Obnovlenie and Respublika drew on very different parts of the country for their support. Analysis of the results in the seven largest regions shows that Transnistrian voters were divided into a revolutionary south and a conservative north. Obnovlenie was more strongly supported in Tiraspol (75 per cent), Slobodzia (62 per cent) and Bendery (50 per cent). The stronghold of Respublika was Rybnitsa (57 per cent), where the revolution of the 1990s began, and also Dubossary (66 per cent), which provided its most unequivocal support (see Figure 1).7

The reasons for such a distribution are not entirely clear. But in metropolitan regions the public is more politically sophisticated, more ambitious, and more affected by external factors; it is here that the electorate feel themselves closer to the authorities, and see more of their defects. On the other hand, people in Rybnitsa quite possibly know not only the positive merits of the ‘renewers', but also their shortcomings. There is also the rather self-sufficient Moldovan metal plant, an enterprise that can be a political force of its own; nor can we leave out of the reckoning the patriotic tradition in its various forms.

FIGURE 1 MAP OF THE PMR

pridnesr

Source: Official website <http://pridnestrovie.net/map.html>.

After the Elections

The elections to the Supreme Soviet of PMR can have quite serious repercussions in Transnistria and throughout the region. In the near future the gradual democratization of Transnistria will take place, together with the emergence of a civil society and mass media that are free from state control. The new elite would like to develop not only modern forms of trade and business, but also new and up-to-date forms of political manipulation, government and control. This is particularly evident in the attention that ‘Sheriff' has paid to the establishment of modern broadcasting, which can influence public opinion in the region and change the view that is taken of the social order and of the optimal relationship between state and citizens.

The PMR president, Smirnov, has already announced his intention to participate in the next presidential election. He will have to lead the political changes that are now impending and shape them into moderate forms that preserve the continuity of his policies. He has the support of the Russian factor and the power ministers, political experience, and his own popularity among a considerable part of society. The first steps of the newly elected SS PMR show that it has chosen the tactic of merging the active part of the ‘old guard' with the ‘new business elite'.

It is quite possible that a new post of prime minister will be introduced and that the premiership will concentrate all executive authority into its hands, making the presidency a nominal one. This would represent a broader shift towards a parliamentary-presidential republic within which Obnovlenie (that is, Sheriff) would be able to control all branches of power. Ukraine's influence on this scenario is rather obvious, as something like this is now happening there.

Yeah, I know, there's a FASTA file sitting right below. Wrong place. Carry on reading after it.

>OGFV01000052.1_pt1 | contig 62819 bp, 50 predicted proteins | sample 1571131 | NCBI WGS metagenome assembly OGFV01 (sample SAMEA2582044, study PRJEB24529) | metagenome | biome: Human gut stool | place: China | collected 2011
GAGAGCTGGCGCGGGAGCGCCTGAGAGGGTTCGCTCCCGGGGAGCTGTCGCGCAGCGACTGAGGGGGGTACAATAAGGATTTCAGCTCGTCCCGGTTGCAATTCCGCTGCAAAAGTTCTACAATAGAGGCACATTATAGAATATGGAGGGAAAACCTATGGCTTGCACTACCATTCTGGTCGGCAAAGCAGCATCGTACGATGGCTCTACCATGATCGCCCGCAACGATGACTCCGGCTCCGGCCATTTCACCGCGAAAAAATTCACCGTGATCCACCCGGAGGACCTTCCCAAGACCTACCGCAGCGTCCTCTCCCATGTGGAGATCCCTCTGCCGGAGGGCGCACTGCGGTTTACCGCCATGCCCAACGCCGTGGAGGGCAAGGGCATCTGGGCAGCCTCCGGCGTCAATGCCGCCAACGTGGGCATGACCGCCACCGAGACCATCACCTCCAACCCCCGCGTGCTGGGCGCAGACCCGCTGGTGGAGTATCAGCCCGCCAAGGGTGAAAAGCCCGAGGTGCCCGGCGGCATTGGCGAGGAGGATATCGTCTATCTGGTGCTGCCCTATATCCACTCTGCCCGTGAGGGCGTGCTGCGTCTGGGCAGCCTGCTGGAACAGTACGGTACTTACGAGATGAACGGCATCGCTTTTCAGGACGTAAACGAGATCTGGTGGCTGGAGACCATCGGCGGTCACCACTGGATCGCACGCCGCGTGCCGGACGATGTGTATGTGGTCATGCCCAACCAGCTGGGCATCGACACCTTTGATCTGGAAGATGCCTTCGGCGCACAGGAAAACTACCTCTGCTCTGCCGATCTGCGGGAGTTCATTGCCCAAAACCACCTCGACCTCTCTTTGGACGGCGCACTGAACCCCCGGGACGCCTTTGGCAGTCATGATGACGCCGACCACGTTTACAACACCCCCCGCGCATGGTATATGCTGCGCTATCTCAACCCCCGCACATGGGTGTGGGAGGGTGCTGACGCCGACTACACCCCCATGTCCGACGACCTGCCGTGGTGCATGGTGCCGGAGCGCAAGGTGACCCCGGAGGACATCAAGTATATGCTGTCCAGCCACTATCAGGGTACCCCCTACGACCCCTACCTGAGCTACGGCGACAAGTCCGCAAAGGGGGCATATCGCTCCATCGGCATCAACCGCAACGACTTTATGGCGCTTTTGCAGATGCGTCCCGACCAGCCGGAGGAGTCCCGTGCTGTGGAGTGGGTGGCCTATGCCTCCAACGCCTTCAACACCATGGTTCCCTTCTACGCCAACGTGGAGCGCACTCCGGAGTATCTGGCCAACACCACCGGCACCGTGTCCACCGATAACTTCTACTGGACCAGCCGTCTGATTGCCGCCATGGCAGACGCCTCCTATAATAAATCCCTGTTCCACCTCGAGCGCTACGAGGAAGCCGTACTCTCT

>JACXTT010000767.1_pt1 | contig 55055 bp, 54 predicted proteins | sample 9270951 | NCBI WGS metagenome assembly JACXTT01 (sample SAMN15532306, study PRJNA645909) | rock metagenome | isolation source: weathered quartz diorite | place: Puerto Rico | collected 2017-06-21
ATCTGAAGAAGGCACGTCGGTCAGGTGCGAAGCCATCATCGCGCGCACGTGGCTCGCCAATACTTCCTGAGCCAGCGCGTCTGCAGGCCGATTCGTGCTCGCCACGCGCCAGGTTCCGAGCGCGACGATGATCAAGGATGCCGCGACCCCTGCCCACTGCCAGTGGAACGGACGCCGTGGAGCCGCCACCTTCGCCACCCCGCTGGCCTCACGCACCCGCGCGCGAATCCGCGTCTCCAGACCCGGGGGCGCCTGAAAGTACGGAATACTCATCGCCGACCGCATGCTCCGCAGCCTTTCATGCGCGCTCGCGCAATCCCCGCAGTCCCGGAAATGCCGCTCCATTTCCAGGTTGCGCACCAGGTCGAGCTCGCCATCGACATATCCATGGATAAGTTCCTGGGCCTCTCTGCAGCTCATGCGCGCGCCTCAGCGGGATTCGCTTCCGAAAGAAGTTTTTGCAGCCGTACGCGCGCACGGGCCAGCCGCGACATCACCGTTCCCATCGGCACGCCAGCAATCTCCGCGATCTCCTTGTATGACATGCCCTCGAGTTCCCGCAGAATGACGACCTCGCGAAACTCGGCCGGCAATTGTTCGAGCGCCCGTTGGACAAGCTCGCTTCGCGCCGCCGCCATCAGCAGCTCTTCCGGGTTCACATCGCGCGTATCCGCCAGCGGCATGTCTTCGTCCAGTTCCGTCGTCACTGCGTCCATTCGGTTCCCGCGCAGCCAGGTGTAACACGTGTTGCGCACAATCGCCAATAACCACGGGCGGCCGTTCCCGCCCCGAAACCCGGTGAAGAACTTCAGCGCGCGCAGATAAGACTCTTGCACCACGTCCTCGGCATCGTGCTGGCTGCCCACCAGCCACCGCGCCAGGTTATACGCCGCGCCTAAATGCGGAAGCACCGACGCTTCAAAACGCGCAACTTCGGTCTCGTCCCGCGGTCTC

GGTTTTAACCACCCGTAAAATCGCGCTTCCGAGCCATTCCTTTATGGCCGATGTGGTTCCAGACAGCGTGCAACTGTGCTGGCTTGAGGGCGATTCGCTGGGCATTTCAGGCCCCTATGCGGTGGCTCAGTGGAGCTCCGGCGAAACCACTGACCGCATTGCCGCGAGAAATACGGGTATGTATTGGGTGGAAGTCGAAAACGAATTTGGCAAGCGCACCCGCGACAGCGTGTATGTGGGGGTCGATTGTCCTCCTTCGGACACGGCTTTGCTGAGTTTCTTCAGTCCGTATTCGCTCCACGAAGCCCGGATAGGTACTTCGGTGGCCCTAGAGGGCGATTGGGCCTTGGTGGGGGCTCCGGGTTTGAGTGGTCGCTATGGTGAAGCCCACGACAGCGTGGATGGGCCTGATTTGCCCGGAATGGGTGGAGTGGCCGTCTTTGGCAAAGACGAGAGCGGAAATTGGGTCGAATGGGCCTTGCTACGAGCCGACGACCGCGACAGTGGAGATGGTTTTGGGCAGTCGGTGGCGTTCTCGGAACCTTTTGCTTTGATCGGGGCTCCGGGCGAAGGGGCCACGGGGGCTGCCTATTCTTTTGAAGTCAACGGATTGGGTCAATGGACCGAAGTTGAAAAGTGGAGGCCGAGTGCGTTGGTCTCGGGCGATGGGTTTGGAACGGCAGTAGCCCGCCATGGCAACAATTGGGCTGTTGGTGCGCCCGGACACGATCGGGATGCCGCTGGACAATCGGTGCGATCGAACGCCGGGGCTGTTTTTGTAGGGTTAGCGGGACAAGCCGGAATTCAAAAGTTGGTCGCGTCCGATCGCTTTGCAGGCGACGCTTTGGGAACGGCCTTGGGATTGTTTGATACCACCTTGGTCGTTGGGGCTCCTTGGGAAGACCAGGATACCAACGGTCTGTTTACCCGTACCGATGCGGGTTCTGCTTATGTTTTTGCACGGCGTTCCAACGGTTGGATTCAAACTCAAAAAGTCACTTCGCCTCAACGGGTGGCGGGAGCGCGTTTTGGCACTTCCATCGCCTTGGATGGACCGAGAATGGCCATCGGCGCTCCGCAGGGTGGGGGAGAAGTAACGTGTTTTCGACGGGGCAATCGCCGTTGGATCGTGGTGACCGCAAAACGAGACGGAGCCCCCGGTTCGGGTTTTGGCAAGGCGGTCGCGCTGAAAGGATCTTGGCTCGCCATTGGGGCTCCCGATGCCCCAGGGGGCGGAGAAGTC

Russia will hardly relinquish the delivery of energy at advantageous rates to Transnistria, providing Smirnov retains power. The new elite will not intensify its conflict with Russia, which provides the region with such important support. For Ukraine it will be more profitable to maintain the economic and geopolitical status quo (an independent Moldova and an unrecognized Transnistria) and to continue to let Transnistrian goods pass through Ukrainian borders. European Union monitoring has shown that there has been no contraband in arms, drugs and humans along the Transnistrian section of the Ukraine-Moldova border. Contraband was in fact rather commonplace and could be found at any section of the Ukrainian border. Nor will the United States, with its current interests in the Islamic world, put forward any rash initiatives in the near future. The conflict, on this analysis, will be a protracted one. It is apparent that an understanding will be reached only by a new generation of the political elite, and not by Voronin and Smirnov. Transnistria is meanwhile leaving Moldova behind in the process of elite renewal. The present situation is actually developing in ways that are helpful to the independence of Transnistria. There will be a new chance of its legitimation in connection with the possible international recognition of Kosovo. Yushchenko's plan has meanwhile some chance of outliving its creator, and its realization will be long and successful.

The Ukrainization of Transnistria

The role of Ukraine in the Transnistria issue and its influence in the wider region will also increase. This follows from a series of factors:

1. The new Transnistrian elite is more pro-Ukrainian than its predecessor.

This is explained by the long-term consolidation of business and of Ukrainian-Transnistrian relations, together with the establishment of a Transnistrian lobby in Ukraine and of a Ukrainian lobby in Transnistria. Without an appropriate regime along the Transnistrian section of the Ukrainian border, transit services provided by Ukraine and the delivery of Ukrainian foodstuffs, the normal existence of the region will be quite difficult.